That depends on the meaning of “all”
| Gabriel |
Public Religion Research Institute has a poll showing denominational breakdown of opinions on the question “All employers should be required to provide their employees with health care plans that cover contraception or birth control at no cost.” They made a very nice bar graph of this that has been widely picked up (eg, Dave Weigel at Slate). The graphic shows that only among white evangelicals do a majority of respondents disagree with the prompt. Most notably the poll puts Catholics against the official position of their church. This is very interesting but it also illustrates a few problems with interpreting poll results.
First, the underlying question is a 5-point Likert scale and the summary graphic lumps together “mostly agree” and “completely agree.” It’s a fool’s errand to try to translate Likert scale responses into equivalent legislation, but it’s plausible to imagine someone putting “mostly agree” whose more elaborated thought would be “in general I support such coverage, but I think there should be a conscience exemption.”
Moreover, we can even imagine someone who would think that if primed but it doesn’t occur to them and so they say “completely agree.” In fact, the poll did prime people in a follow-up question by asking specifically about health plans offered by “churches” and “religiously affiliated colleges and hospitals” and this wording gives you about a ten point swing.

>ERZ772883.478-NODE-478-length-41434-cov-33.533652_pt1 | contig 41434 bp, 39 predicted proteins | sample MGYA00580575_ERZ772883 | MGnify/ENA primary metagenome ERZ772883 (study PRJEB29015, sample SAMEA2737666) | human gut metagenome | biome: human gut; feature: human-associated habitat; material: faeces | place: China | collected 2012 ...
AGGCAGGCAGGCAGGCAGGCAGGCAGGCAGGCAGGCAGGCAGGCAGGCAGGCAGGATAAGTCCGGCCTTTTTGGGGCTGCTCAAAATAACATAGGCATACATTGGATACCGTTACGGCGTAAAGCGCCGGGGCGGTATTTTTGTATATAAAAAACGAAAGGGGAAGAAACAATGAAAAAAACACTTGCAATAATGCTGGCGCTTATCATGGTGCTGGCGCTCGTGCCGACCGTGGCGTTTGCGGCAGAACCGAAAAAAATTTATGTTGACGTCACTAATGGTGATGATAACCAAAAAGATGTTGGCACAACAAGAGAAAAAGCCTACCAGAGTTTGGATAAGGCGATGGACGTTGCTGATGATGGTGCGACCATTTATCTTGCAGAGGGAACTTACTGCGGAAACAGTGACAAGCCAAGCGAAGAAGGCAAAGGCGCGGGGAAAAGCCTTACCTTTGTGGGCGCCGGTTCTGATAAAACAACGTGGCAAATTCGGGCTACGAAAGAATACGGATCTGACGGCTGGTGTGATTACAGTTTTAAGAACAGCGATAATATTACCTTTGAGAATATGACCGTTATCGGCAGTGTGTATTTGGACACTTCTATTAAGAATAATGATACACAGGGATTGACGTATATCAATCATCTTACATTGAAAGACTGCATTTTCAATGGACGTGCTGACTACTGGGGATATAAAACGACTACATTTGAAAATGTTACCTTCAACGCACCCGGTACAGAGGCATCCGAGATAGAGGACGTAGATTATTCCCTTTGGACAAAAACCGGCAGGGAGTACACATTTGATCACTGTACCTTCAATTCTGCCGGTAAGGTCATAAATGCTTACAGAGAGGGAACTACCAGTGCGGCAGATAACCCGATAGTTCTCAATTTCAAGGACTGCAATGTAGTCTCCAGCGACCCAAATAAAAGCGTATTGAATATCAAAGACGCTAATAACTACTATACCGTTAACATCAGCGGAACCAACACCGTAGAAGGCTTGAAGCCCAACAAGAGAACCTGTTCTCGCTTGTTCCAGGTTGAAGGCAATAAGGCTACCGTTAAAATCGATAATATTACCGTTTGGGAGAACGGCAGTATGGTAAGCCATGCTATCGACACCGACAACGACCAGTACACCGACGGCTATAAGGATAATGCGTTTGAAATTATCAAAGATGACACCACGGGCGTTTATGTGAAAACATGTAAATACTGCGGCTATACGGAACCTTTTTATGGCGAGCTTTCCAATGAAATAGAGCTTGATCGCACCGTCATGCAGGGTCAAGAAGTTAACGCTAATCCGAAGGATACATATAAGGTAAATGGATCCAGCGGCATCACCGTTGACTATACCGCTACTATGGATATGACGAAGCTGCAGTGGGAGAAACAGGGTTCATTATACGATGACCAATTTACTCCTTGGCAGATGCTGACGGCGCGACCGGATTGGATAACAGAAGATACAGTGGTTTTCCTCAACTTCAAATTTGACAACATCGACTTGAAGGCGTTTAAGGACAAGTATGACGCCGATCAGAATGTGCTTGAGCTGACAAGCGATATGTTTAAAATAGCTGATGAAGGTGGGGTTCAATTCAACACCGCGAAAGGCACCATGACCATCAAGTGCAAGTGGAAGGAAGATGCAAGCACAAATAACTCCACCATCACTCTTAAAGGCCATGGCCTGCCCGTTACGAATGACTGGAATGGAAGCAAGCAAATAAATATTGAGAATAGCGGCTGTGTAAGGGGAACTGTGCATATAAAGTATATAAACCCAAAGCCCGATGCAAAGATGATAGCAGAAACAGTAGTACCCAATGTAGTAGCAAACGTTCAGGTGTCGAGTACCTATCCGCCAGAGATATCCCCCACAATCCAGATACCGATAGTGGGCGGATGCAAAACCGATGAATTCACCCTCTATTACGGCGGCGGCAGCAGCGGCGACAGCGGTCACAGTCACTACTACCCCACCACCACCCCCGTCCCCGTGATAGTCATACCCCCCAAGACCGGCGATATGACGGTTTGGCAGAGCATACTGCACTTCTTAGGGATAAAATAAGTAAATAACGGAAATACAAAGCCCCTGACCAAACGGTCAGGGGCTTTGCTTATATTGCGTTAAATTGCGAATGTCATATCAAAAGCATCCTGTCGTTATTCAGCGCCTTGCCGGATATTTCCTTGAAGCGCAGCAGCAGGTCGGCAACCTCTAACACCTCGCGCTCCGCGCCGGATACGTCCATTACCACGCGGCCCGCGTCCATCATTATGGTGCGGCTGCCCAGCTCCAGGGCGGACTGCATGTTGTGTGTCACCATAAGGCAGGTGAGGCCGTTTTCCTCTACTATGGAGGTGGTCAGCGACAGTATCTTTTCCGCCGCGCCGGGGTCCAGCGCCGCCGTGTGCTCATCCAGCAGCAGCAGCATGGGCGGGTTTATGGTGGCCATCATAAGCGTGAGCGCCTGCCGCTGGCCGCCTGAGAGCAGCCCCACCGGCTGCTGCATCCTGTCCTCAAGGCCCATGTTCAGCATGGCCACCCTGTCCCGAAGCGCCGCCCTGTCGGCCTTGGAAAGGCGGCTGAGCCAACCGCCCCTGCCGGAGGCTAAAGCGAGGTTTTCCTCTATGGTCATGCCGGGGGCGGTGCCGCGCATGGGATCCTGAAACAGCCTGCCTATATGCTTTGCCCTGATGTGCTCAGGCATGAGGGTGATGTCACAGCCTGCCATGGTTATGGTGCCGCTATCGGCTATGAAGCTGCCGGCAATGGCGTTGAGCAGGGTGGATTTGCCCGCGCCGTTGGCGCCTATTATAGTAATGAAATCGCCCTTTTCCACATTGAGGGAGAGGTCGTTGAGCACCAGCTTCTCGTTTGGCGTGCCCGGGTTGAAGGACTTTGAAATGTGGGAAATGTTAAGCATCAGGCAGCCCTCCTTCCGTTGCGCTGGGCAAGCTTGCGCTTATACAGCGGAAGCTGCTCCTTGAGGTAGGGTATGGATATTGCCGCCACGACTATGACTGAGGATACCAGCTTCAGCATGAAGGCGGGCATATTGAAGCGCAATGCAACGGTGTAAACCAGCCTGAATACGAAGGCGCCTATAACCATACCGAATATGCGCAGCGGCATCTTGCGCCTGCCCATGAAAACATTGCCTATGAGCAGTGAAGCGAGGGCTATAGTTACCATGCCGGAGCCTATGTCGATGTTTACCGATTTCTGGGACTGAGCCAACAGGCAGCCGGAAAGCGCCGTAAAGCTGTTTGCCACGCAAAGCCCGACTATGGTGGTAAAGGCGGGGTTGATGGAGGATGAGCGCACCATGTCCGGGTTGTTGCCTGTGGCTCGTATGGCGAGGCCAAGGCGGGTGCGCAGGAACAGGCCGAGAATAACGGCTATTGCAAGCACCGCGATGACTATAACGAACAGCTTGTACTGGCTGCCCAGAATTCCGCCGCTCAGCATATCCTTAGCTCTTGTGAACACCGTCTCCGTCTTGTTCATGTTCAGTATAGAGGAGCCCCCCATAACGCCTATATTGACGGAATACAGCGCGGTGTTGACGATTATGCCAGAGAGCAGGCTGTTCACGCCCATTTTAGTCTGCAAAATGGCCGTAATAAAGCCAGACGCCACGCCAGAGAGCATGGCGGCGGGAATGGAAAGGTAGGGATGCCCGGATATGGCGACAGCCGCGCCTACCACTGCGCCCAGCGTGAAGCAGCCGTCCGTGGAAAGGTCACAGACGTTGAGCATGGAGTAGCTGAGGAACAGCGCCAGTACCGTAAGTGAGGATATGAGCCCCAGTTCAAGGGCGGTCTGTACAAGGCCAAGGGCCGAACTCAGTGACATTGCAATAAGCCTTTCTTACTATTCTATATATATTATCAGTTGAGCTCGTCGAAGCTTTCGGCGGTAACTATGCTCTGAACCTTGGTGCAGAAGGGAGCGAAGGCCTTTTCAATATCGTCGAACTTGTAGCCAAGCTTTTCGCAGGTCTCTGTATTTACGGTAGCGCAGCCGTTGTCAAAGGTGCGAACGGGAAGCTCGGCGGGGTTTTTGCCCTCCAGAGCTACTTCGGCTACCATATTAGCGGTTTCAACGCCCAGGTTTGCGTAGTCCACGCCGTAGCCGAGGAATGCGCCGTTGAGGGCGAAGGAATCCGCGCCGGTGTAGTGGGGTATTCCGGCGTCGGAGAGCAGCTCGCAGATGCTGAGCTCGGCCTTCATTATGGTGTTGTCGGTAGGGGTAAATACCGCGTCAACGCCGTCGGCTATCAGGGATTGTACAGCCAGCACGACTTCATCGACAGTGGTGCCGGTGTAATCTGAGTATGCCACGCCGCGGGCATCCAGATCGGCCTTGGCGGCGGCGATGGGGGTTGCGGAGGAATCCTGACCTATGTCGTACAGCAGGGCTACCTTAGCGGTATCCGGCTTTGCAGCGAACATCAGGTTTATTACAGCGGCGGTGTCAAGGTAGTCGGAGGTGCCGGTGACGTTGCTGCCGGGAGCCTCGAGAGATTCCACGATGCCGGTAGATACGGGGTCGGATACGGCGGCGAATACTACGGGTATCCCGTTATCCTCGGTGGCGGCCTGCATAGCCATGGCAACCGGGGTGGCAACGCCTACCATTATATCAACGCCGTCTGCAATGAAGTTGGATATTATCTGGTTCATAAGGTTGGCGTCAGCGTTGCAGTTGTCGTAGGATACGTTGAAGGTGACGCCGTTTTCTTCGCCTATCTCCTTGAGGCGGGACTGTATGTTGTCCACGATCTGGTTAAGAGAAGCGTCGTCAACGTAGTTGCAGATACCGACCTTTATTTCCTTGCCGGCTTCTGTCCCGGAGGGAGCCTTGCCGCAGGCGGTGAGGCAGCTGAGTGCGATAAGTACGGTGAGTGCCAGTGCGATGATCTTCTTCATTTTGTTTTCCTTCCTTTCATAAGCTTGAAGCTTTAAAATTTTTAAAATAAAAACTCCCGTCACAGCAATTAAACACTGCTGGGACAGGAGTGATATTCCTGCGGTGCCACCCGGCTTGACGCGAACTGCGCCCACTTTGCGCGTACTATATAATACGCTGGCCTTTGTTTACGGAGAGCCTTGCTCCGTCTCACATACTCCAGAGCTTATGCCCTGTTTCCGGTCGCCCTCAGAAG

Now in a way this doesn’t make sense. To a mathematician the set “all employers” includes the set “religiously affiliated colleges and hospitals” but that’s not how people think. Rather people basically read “all” as “typical” or “unmarked” and so they may revise their theoretically absolutist position when you present them with a compelling special case.
You can see this in GSS “violent experiences” module (much of which is actually about opinions), which has long asked when we would approve of ordinary people and cops hitting other people. The GSS first asks “are there any circumstances” (HITOK, POLHITOK) and then asks about several specific scenarios. In the first two waves, NORC treated HITOK and POLHITOK as skip codes. That is, if you said no to “are there any situations” where you’d approve of violence they took you at your word. This was a mistake as revealed in later waves when they started asking the follow-up questions anyway, regardless of responses to the generic questions. It turns out that quite a few people who categorically disapprove of violence in the abstract will approve of it once you prime them with a compelling justification for violence. For instance, about 70% of theoretical pacifists approve of hitting a man who is beating a woman. Actually, some people don’t even need a compelling justification, about 3% of theoretical pacifists approve of hitting a protest marcher and about 8% approve of a man hitting a stumbling drunk who accidentally bumped into his wife.
Moral of the story, you can’t treat poll responses as things that you can plug into syllogisms. Rather you should ignore words like “all” or “never” and realize that in practice they mean “usually.” For the more compelling case you have to adjust up, for the less compelling case you adjust down, and if at all possible you use a wording that describes the particular scenario rather than inferring from generic conditions. In this respect it’s a bit baffling that PRRI emphasized the generic wording rather than the more specific wording that was pertinent to the bishops’ revolt against the administration. On the other hand, the generic wording is suggestive that an effort to eliminate the mandate entirely is likely to fail badly.
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